Publication of flu vaccines studies in prestigious journals are determined by the sponsor

February 13, 2009

Industry-sponsored studies on influenza vaccines are published in journals with higher rankings (impact factors) and are cited more than studies with other sponsors, but this is not because they are bigger or better, finds a study published on bmj.com today.

Tom Jefferson and colleagues at the Cochrane Vaccine Field in Italy identified and assessed 274 studies on influenza vaccines and analysed their methodological quality, prestige of the host journals (impact factor) and citation rates in the scientific literature.

They found no relationship between study quality, publication in prestige journals or their subsequent citation in other articles. They also found that influenza vaccine studies are of poor quality and those with conclusions in favour of the vaccines are of significantly lower methodological quality.

The single most important determinant of where the studies were published or how much they were cited was sponsorship. Those partially or wholly funded by industry had higher visibility.

The researchers also found no relationship between journal impact factor and the quality of the influenza vaccine studies it publishes, suggesting that the impact factor is not the robust quality indicator that publishers suggest and confirming some of the widely expressed doubts on its appropriateness as a means of rewarding researchers with promotions and funds.

Dr Jefferson concludes: "The study shows that one of the levers for accessing prestige journals is the financial size of your sponsor. Pharmaceutical sponsors order many reprints of studies supporting their products, often with in-house translations into many languages. They will also purchase publicity space on the journal. Many publishers openly advertise these services on their website. It is time journals made a full disclosure of their sources of funding."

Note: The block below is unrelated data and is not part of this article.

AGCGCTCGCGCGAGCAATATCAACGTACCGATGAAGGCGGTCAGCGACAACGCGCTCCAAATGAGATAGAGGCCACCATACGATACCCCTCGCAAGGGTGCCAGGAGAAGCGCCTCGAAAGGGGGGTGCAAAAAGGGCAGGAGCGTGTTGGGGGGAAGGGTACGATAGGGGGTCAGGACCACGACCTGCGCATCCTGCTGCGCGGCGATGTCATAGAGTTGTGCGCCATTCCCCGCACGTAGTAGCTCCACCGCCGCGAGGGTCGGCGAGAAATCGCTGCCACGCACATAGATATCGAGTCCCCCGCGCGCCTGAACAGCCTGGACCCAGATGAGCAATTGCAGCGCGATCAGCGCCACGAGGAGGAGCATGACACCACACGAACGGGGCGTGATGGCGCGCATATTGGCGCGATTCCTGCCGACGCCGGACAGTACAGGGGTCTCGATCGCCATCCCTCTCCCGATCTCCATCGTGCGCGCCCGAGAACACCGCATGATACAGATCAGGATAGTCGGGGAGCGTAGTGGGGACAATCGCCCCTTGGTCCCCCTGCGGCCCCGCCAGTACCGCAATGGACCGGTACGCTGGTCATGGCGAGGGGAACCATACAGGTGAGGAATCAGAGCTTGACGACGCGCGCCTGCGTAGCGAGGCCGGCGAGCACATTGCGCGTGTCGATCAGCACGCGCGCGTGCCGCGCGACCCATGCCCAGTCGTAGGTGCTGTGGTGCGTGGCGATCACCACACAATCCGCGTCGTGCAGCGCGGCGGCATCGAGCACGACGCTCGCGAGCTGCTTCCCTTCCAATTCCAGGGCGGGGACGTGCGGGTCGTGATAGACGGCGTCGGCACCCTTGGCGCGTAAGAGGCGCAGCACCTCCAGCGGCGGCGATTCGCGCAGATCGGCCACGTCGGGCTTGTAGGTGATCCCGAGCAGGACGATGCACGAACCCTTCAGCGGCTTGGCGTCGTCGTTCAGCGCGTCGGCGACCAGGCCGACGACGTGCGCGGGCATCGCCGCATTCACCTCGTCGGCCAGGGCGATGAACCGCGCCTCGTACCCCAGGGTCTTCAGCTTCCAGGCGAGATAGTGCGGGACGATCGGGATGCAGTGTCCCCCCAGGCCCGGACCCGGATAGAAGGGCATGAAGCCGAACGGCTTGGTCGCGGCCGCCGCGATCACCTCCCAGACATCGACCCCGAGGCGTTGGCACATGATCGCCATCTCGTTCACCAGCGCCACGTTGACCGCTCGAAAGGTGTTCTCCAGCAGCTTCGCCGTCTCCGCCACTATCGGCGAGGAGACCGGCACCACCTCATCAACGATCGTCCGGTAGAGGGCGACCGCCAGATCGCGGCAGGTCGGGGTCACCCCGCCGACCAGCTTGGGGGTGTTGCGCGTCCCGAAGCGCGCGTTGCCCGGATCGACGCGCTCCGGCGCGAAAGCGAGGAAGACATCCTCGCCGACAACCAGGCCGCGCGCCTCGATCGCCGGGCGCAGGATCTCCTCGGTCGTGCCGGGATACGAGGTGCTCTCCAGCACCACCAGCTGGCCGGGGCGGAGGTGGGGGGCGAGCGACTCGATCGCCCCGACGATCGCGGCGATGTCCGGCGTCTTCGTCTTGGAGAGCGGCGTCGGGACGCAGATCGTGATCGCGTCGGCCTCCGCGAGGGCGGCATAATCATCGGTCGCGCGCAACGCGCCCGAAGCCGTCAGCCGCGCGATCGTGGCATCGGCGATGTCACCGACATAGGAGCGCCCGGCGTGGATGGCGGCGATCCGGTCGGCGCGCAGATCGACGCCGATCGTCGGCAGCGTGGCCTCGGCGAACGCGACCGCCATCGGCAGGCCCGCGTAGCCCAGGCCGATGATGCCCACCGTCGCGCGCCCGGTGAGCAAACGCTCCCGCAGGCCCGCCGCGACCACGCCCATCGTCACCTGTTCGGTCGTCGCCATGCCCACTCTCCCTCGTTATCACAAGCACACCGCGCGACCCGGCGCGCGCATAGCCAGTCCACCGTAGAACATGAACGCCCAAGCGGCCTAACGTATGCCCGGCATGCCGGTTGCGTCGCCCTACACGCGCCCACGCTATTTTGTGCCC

Source: British Medical Journal

Explore further: Poor oral health and food scarcity major contributors to malnutrition in older adults

Related Stories

Racism as a public health threat

March 15, 2017

Black History Month came and went all too quickly—while it gave our nation a spotlight for the accomplishments and contributions of the black community, it also reminded us to reflect and focus on the threats facing African-Americans ...

Recommended for you

The ethics of tracking athletes' biometric data

January 18, 2017

(Medical Xpress)—Whether it is a FitBit or a heart rate monitor, biometric technologies have become household devices. Professional sports leagues use some of the most technologically advanced biodata tracking systems to ...

Study shows blood products unaffected by drone trips

December 7, 2016

In what is believed to be the first proof-of-concept study of its kind, Johns Hopkins researchers have determined that large bags of blood products, such as those transfused into patients every day, can maintain temperature ...

0 comments

Please sign in to add a comment. Registration is free, and takes less than a minute. Read more

Click here to reset your password.
Sign in to get notified via email when new comments are made.